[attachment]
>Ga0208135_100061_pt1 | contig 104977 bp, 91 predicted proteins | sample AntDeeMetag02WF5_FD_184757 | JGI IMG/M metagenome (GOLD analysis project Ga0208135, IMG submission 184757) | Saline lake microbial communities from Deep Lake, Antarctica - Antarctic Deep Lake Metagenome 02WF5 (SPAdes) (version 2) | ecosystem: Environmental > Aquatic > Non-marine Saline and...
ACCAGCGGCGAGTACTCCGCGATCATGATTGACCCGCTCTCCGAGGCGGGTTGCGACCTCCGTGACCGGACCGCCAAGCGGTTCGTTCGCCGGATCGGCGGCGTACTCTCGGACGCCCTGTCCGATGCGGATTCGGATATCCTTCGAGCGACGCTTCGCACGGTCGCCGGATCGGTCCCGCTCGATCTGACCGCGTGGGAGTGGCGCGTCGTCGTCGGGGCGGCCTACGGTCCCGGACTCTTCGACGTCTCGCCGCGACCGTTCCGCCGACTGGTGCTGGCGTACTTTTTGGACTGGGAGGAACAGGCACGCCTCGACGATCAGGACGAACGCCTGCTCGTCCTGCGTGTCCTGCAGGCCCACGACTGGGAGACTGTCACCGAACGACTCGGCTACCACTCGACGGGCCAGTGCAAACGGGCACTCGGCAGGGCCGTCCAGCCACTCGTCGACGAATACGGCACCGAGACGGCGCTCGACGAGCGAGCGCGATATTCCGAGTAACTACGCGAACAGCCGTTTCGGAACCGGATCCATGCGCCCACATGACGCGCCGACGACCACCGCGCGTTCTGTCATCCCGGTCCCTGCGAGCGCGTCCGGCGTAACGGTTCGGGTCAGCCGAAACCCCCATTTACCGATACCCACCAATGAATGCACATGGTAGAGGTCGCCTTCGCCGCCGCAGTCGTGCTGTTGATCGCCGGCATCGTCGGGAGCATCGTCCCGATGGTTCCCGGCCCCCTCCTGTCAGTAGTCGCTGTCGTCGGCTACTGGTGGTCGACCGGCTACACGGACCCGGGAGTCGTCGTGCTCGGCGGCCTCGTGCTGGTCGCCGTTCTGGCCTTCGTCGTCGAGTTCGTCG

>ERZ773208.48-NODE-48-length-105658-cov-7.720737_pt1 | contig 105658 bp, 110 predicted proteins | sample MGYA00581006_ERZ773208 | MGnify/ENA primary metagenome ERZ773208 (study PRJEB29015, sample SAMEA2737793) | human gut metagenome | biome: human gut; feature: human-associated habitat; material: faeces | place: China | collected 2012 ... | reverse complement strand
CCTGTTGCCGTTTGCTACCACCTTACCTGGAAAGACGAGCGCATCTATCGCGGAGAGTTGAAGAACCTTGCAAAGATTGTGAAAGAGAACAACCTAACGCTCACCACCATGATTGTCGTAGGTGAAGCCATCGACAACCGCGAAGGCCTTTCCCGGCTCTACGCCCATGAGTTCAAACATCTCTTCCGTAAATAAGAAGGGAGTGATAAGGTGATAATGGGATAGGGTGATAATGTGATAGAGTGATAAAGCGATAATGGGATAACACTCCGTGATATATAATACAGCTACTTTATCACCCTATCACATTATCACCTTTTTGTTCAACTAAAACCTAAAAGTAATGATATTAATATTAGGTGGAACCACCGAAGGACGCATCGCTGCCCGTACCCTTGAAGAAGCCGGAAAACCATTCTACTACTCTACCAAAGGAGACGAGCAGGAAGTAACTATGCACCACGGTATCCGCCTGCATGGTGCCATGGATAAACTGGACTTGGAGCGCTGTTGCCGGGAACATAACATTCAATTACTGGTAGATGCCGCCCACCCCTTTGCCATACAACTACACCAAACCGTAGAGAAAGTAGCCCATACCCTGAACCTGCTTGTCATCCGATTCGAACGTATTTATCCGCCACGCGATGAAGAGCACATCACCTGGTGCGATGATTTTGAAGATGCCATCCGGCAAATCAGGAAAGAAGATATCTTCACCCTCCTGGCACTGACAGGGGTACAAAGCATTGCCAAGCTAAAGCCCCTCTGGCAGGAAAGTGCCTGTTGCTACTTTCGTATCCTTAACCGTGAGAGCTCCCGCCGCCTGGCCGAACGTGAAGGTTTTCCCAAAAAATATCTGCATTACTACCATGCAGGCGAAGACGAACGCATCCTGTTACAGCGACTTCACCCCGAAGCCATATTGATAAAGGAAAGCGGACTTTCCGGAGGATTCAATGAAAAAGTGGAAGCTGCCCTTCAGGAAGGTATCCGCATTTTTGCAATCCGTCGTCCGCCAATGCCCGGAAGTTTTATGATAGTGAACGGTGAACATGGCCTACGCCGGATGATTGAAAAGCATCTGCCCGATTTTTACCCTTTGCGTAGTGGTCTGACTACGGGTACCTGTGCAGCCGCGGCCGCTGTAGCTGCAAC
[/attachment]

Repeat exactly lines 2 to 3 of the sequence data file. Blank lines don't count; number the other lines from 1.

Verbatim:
ACCAGCGGCGAGTACTCCGCGATCATGATTGACCCGCTCTCCGAGGCGGGTTGCGACCTCCGTGACCGGACCGCCAAGCGGTTCGTTCGCCGGATCGGCGGCGTACTCTCGGACGCCCTGTCCGATGCGGATTCGGATATCCTTCGAGCGACGCTTCGCACGGTCGCCGGATCGGTCCCGCTCGATCTGACCGCGTGGGAGTGGCGCGTCGTCGTCGGGGCGGCCTACGGTCCCGGACTCTTCGACGTCTCGCCGCGACCGTTCCGCCGACTGGTGCTGGCGTACTTTTTGGACTGGGAGGAACAGGCACGCCTCGACGATCAGGACGAACGCCTGCTCGTCCTGCGTGTCCTGCAGGCCCACGACTGGGAGACTGTCACCGAACGACTCGGCTACCACTCGACGGGCCAGTGCAAACGGGCACTCGGCAGGGCCGTCCAGCCACTCGTCGACGAATACGGCACCGAGACGGCGCTCGACGAGCGAGCGCGATATTCCGAGTAACTACGCGAACAGCCGTTTCGGAACCGGATCCATGCGCCCACATGACGCGCCGACGACCACCGCGCGTTCTGTCATCCCGGTCCCTGCGAGCGCGTCCGGCGTAACGGTTCGGGTCAGCCGAAACCCCCATTTACCGATACCCACCAATGAATGCACATGGTAGAGGTCGCCTTCGCCGCCGCAGTCGTGCTGTTGATCGCCGGCATCGTCGGGAGCATCGTCCCGATGGTTCCCGGCCCCCTCCTGTCAGTAGTCGCTGTCGTCGGCTACTGGTGGTCGACCGGCTACACGGACCCGGGAGTCGTCGTGCTCGGCGGCCTCGTGCTGGTCGCCGTTCTGGCCTTCGTCGTCGAGTTCGTCG

>ERZ773208.48-NODE-48-length-105658-cov-7.720737_pt1 | contig 105658 bp, 110 predicted proteins | sample MGYA00581006_ERZ773208 | MGnify/ENA primary metagenome ERZ773208 (study PRJEB29015, sample SAMEA2737793) | human gut metagenome | biome: human gut; feature: human-associated habitat; material: faeces | place: China | collected 2012 ... | reverse complement strand